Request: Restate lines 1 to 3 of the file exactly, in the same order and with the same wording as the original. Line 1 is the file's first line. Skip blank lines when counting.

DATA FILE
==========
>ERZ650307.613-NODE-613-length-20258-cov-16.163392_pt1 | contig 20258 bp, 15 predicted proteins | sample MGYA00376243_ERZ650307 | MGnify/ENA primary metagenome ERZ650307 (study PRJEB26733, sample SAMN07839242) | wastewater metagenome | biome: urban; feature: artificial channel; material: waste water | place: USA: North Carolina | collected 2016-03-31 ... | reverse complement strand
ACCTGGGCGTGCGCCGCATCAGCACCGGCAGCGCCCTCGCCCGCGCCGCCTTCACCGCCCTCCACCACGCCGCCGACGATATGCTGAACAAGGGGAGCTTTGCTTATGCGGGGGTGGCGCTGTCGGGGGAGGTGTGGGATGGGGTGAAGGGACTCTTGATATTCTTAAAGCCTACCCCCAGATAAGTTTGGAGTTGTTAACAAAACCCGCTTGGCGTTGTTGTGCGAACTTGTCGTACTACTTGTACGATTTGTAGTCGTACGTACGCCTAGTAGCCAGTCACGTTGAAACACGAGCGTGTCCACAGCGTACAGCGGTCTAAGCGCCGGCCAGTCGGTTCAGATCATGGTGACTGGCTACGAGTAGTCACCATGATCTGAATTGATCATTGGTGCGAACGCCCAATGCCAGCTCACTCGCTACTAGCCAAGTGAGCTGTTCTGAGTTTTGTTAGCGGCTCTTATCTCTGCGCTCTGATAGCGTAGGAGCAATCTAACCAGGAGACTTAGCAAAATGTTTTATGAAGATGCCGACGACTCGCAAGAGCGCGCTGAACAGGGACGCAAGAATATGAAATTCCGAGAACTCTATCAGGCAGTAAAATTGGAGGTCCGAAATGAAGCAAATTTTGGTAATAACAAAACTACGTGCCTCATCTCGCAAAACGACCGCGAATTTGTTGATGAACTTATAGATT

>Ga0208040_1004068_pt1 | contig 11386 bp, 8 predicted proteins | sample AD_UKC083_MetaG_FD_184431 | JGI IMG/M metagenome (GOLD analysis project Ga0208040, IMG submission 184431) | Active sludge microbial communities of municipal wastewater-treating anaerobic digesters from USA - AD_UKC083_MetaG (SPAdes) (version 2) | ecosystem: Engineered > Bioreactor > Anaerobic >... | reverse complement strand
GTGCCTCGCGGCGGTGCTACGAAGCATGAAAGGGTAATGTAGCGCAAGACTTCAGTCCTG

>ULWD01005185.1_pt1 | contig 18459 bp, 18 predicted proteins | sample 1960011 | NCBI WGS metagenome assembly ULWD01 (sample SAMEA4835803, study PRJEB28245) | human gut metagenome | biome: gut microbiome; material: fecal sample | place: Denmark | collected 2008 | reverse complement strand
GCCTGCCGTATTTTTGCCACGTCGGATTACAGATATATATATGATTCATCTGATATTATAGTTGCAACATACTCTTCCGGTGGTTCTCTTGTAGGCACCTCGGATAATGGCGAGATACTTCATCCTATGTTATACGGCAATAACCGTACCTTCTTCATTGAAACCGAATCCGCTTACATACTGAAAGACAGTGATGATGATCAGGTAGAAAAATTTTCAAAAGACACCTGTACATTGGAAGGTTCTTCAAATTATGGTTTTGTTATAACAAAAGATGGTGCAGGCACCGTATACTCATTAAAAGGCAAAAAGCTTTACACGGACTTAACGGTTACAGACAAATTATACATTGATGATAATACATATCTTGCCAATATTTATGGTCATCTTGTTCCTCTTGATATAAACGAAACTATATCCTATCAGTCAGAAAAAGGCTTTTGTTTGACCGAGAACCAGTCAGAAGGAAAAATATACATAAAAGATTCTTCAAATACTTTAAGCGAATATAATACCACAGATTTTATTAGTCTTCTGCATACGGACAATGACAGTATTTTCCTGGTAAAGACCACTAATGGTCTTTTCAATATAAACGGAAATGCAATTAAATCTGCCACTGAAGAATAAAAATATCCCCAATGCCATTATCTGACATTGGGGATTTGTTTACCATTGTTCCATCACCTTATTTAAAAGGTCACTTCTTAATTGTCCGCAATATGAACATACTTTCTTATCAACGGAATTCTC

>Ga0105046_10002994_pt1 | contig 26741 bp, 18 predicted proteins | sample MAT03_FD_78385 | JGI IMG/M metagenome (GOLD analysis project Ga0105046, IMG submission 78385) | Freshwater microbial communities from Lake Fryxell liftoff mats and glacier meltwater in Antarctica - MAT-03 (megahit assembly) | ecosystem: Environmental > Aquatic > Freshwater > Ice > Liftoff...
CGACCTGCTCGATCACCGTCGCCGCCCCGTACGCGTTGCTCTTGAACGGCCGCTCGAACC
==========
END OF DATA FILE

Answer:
>ERZ650307.613-NODE-613-length-20258-cov-16.163392_pt1 | contig 20258 bp, 15 predicted proteins | sample MGYA00376243_ERZ650307 | MGnify/ENA primary metagenome ERZ650307 (study PRJEB26733, sample SAMN07839242) | wastewater metagenome | biome: urban; feature: artificial channel; material: waste water | place: USA: North Carolina | collected 2016-03-31 ... | reverse complement strand
ACCTGGGCGTGCGCCGCATCAGCACCGGCAGCGCCCTCGCCCGCGCCGCCTTCACCGCCCTCCACCACGCCGCCGACGATATGCTGAACAAGGGGAGCTTTGCTTATGCGGGGGTGGCGCTGTCGGGGGAGGTGTGGGATGGGGTGAAGGGACTCTTGATATTCTTAAAGCCTACCCCCAGATAAGTTTGGAGTTGTTAACAAAACCCGCTTGGCGTTGTTGTGCGAACTTGTCGTACTACTTGTACGATTTGTAGTCGTACGTACGCCTAGTAGCCAGTCACGTTGAAACACGAGCGTGTCCACAGCGTACAGCGGTCTAAGCGCCGGCCAGTCGGTTCAGATCATGGTGACTGGCTACGAGTAGTCACCATGATCTGAATTGATCATTGGTGCGAACGCCCAATGCCAGCTCACTCGCTACTAGCCAAGTGAGCTGTTCTGAGTTTTGTTAGCGGCTCTTATCTCTGCGCTCTGATAGCGTAGGAGCAATCTAACCAGGAGACTTAGCAAAATGTTTTATGAAGATGCCGACGACTCGCAAGAGCGCGCTGAACAGGGACGCAAGAATATGAAATTCCGAGAACTCTATCAGGCAGTAAAATTGGAGGTCCGAAATGAAGCAAATTTTGGTAATAACAAAACTACGTGCCTCATCTCGCAAAACGACCGCGAATTTGTTGATGAACTTATAGATT

>Ga0208040_1004068_pt1 | contig 11386 bp, 8 predicted proteins | sample AD_UKC083_MetaG_FD_184431 | JGI IMG/M metagenome (GOLD analysis project Ga0208040, IMG submission 184431) | Active sludge microbial communities of municipal wastewater-treating anaerobic digesters from USA - AD_UKC083_MetaG (SPAdes) (version 2) | ecosystem: Engineered > Bioreactor > Anaerobic >... | reverse complement strand